The High Atlas Mountains

It was about mid afternoon when we spotted a traffic hold up ahead.  We got out to see what was going on and saw that the road surface had been washed away by storm water and the river was flowing strongly across the road, making it impossible for our vehicle to pass safely.

Road To Imichil Blocked


W

We had already travelled down that road for more than two hours and really did not want to retrace our steps, so we decided to turn around and find a place on the roadside to spend the night, hoping someone would clear the debris blocking the road by the morning.

We found a spot where the verge was wide enough to be able to pull off the road.  There was a house high up on the opposite side of the road and very soon a couple came down to greet us.  After warm handshakes and a series of gestures they agreed for us to spend the night where we had parked.  The woman’s name was Rabna and later she brought down a tray of food – bread, olive oil and nuts with a pot of something sweet and milky, which was quite pleasant, which was just as well as she waited with us whilst we ate and drank.

No Path To Rabna’s – Just A Steep Shale Slope



Rabna had three grown up daughters, a horse, a cow, two donkeys and a dozen or so sheep – and a husband!  Very early the next morning there was a tap on our door and there was Rabna with our breakfast tray – sweet tea, egg fried in oil and bread.  I didn’t give her a chance to stay whilst we ate.  We did our best and tried to consume something but it was far too early for us to eat.  Their household obviously rose at daylight, I noticed she already had a line of washing hanging out to dry.

We gave the family some bags of clothes that we had brought from the UK, they seemed very pleased.  I assumed what they didn’t use themselves they would sell.  The husband greeted us when we arrived and was there to wave us goodbye, otherwise we saw nothing of him at all.  After our (non) breakfast set off in our original direction, towards Imichil.  The road blockage had dried out and a path had been hurriedly cleared through the debris so we were able to pass – very carefully and slowly.  For the next two hours we came across more damaged areas of road, we only got stuck once but Tony’s (non HGV) driving skills soon had us on our way.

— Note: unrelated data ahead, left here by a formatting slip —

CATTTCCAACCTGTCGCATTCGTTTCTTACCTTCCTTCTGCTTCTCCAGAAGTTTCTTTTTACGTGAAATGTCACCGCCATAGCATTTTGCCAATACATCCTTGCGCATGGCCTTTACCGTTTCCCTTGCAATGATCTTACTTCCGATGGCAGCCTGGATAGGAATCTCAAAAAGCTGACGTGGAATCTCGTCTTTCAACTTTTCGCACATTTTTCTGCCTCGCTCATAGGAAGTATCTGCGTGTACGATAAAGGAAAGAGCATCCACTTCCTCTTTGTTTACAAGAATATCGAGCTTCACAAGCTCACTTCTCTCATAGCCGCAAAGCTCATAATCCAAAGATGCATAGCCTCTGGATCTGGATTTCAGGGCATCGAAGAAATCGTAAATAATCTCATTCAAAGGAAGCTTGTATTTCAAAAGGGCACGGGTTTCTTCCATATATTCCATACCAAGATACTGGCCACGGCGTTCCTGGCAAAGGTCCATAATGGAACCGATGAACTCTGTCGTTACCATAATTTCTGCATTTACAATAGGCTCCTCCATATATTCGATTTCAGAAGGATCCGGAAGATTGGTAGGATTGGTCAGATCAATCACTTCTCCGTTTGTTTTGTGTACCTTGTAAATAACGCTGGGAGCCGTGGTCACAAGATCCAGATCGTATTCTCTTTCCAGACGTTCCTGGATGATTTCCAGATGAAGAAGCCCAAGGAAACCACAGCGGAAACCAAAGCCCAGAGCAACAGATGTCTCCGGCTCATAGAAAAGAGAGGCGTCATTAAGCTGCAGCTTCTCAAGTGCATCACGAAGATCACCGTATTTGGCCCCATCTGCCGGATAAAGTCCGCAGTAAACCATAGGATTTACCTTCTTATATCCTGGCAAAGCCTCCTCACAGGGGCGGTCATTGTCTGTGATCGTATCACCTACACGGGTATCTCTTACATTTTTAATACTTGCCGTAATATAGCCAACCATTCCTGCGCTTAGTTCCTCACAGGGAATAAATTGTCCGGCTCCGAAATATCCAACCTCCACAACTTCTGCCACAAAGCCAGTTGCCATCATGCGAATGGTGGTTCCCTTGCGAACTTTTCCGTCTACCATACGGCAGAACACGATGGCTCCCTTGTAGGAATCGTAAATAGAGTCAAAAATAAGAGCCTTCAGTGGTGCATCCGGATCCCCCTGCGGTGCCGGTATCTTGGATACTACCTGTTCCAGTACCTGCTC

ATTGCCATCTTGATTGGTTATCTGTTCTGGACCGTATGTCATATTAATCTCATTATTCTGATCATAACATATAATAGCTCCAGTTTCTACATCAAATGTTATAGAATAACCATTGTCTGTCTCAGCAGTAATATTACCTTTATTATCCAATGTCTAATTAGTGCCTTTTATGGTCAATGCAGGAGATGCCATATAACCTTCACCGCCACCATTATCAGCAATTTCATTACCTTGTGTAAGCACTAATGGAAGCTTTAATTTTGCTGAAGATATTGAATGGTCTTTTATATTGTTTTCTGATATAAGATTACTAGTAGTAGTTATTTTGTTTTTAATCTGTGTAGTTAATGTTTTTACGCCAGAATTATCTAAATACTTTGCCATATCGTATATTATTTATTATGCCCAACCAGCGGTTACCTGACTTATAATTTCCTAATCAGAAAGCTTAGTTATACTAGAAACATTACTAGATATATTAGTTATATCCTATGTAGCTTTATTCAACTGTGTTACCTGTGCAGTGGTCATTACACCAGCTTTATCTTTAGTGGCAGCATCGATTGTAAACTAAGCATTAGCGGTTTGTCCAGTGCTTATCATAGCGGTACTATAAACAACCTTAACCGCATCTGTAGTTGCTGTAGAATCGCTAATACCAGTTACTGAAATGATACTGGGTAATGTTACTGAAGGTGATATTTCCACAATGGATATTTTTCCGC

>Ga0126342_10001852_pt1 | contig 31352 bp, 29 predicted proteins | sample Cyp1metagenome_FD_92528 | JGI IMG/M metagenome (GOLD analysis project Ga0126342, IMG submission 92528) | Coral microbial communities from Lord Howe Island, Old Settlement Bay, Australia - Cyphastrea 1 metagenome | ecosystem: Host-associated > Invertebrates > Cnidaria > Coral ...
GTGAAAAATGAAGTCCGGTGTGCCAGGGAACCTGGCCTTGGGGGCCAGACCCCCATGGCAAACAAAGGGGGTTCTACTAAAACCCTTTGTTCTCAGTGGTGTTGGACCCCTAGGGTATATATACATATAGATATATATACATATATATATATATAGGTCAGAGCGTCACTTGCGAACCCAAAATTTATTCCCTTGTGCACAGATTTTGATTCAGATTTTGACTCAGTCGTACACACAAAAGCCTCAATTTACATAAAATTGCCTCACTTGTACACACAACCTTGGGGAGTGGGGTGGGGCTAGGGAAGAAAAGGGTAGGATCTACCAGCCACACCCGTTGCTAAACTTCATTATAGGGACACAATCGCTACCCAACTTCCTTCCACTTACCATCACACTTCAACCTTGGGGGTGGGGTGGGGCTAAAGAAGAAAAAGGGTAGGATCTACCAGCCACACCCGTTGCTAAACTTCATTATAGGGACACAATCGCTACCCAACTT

We felt like Lord and Lady Bountiful as we distributed sacks of clothes to groups of women in the villages we passed.  One group were giggling excitedly at the sight of a fluffy zebra print onesie, complete with hood and ears!  At this point our altitude was over 7,000 ft and it was summer.  The weather was warm, about 25° but it got much cooler at night.  You can imagine what it was like in winter with no central heating or double glazing.  They all seemed to have round television aerials and mobile phones though.

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